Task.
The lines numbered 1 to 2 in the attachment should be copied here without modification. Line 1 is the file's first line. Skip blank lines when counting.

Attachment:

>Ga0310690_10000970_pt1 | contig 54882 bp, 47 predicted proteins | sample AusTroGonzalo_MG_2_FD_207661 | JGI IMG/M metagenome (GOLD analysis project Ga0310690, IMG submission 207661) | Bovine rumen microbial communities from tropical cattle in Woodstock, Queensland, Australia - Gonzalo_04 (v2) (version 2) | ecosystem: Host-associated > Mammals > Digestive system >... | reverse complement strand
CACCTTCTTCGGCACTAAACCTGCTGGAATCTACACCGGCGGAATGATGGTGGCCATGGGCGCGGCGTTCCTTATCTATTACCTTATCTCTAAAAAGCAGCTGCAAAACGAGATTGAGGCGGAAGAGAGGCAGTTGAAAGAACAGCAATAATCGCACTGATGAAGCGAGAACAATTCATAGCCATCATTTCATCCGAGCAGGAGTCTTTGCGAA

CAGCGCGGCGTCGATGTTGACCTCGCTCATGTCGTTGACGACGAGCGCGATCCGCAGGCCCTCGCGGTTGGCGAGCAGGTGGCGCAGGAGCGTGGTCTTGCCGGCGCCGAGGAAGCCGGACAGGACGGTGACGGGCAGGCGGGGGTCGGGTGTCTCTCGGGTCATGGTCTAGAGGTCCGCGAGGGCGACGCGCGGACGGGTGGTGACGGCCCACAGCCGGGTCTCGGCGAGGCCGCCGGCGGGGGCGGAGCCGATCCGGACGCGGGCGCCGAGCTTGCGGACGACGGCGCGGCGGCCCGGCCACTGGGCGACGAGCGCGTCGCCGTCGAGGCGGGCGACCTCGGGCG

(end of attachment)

>Ga0310690_10000970_pt1 | contig 54882 bp, 47 predicted proteins | sample AusTroGonzalo_MG_2_FD_207661 | JGI IMG/M metagenome (GOLD analysis project Ga0310690, IMG submission 207661) | Bovine rumen microbial communities from tropical cattle in Woodstock, Queensland, Australia - Gonzalo_04 (v2) (version 2) | ecosystem: Host-associated > Mammals > Digestive system >... | reverse complement strand
CACCTTCTTCGGCACTAAACCTGCTGGAATCTACACCGGCGGAATGATGGTGGCCATGGGCGCGGCGTTCCTTATCTATTACCTTATCTCTAAAAAGCAGCTGCAAAACGAGATTGAGGCGGAAGAGAGGCAGTTGAAAGAACAGCAATAATCGCACTGATGAAGCGAGAACAATTCATAGCCATCATTTCATCCGAGCAGGAGTCTTTGCGAA